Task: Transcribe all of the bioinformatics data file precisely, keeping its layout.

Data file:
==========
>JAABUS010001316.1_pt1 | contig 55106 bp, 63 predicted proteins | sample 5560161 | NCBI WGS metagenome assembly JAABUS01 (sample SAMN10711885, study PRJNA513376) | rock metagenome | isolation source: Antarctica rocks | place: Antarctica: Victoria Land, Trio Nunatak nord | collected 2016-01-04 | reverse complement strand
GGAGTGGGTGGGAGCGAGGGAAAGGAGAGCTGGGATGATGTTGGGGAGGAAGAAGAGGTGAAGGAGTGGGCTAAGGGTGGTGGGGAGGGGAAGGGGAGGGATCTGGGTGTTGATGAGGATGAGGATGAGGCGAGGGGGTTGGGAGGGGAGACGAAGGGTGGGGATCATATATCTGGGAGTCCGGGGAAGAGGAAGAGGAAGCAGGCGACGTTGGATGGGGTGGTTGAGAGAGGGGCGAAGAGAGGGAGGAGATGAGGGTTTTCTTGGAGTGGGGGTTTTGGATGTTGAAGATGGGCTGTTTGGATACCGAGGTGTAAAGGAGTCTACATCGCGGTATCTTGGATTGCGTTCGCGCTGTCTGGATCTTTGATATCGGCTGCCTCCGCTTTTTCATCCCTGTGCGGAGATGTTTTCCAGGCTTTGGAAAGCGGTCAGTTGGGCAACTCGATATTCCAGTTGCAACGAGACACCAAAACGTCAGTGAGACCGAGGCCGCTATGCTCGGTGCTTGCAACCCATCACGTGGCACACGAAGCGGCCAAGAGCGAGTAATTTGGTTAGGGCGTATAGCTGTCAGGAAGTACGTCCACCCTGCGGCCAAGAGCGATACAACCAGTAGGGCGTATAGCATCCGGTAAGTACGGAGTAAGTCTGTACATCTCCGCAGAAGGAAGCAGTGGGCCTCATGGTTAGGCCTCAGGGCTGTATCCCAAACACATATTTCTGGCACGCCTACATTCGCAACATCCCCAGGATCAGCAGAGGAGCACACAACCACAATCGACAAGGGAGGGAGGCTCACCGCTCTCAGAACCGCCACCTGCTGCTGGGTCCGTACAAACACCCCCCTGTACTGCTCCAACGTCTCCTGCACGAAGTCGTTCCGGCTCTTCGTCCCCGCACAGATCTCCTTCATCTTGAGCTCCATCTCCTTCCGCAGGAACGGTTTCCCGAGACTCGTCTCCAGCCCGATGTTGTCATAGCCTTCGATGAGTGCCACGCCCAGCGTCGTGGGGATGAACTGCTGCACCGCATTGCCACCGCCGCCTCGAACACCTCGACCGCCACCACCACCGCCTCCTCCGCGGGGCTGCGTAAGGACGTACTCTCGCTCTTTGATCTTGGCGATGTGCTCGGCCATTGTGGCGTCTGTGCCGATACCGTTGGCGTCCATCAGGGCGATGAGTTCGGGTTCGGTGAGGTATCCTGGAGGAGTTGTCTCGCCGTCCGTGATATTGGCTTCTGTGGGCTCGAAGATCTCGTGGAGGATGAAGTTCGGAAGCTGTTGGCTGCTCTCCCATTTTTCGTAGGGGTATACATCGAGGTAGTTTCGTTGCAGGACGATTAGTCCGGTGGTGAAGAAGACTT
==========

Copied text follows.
>JAABUS010001316.1_pt1 | contig 55106 bp, 63 predicted proteins | sample 5560161 | NCBI WGS metagenome assembly JAABUS01 (sample SAMN10711885, study PRJNA513376) | rock metagenome | isolation source: Antarctica rocks | place: Antarctica: Victoria Land, Trio Nunatak nord | collected 2016-01-04 | reverse complement strand
GGAGTGGGTGGGAGCGAGGGAAAGGAGAGCTGGGATGATGTTGGGGAGGAAGAAGAGGTGAAGGAGTGGGCTAAGGGTGGTGGGGAGGGGAAGGGGAGGGATCTGGGTGTTGATGAGGATGAGGATGAGGCGAGGGGGTTGGGAGGGGAGACGAAGGGTGGGGATCATATATCTGGGAGTCCGGGGAAGAGGAAGAGGAAGCAGGCGACGTTGGATGGGGTGGTTGAGAGAGGGGCGAAGAGAGGGAGGAGATGAGGGTTTTCTTGGAGTGGGGGTTTTGGATGTTGAAGATGGGCTGTTTGGATACCGAGGTGTAAAGGAGTCTACATCGCGGTATCTTGGATTGCGTTCGCGCTGTCTGGATCTTTGATATCGGCTGCCTCCGCTTTTTCATCCCTGTGCGGAGATGTTTTCCAGGCTTTGGAAAGCGGTCAGTTGGGCAACTCGATATTCCAGTTGCAACGAGACACCAAAACGTCAGTGAGACCGAGGCCGCTATGCTCGGTGCTTGCAACCCATCACGTGGCACACGAAGCGGCCAAGAGCGAGTAATTTGGTTAGGGCGTATAGCTGTCAGGAAGTACGTCCACCCTGCGGCCAAGAGCGATACAACCAGTAGGGCGTATAGCATCCGGTAAGTACGGAGTAAGTCTGTACATCTCCGCAGAAGGAAGCAGTGGGCCTCATGGTTAGGCCTCAGGGCTGTATCCCAAACACATATTTCTGGCACGCCTACATTCGCAACATCCCCAGGATCAGCAGAGGAGCACACAACCACAATCGACAAGGGAGGGAGGCTCACCGCTCTCAGAACCGCCACCTGCTGCTGGGTCCGTACAAACACCCCCCTGTACTGCTCCAACGTCTCCTGCACGAAGTCGTTCCGGCTCTTCGTCCCCGCACAGATCTCCTTCATCTTGAGCTCCATCTCCTTCCGCAGGAACGGTTTCCCGAGACTCGTCTCCAGCCCGATGTTGTCATAGCCTTCGATGAGTGCCACGCCCAGCGTCGTGGGGATGAACTGCTGCACCGCATTGCCACCGCCGCCTCGAACACCTCGACCGCCACCACCACCGCCTCCTCCGCGGGGCTGCGTAAGGACGTACTCTCGCTCTTTGATCTTGGCGATGTGCTCGGCCATTGTGGCGTCTGTGCCGATACCGTTGGCGTCCATCAGGGCGATGAGTTCGGGTTCGGTGAGGTATCCTGGAGGAGTTGTCTCGCCGTCCGTGATATTGGCTTCTGTGGGCTCGAAGATCTCGTGGAGGATGAAGTTCGGAAGCTGTTGGCTGCTCTCCCATTTTTCGTAGGGGTATACATCGAGGTAGTTTCGTTGCAGGACGATTAGTCCGGTGGTGAAGAAGACTT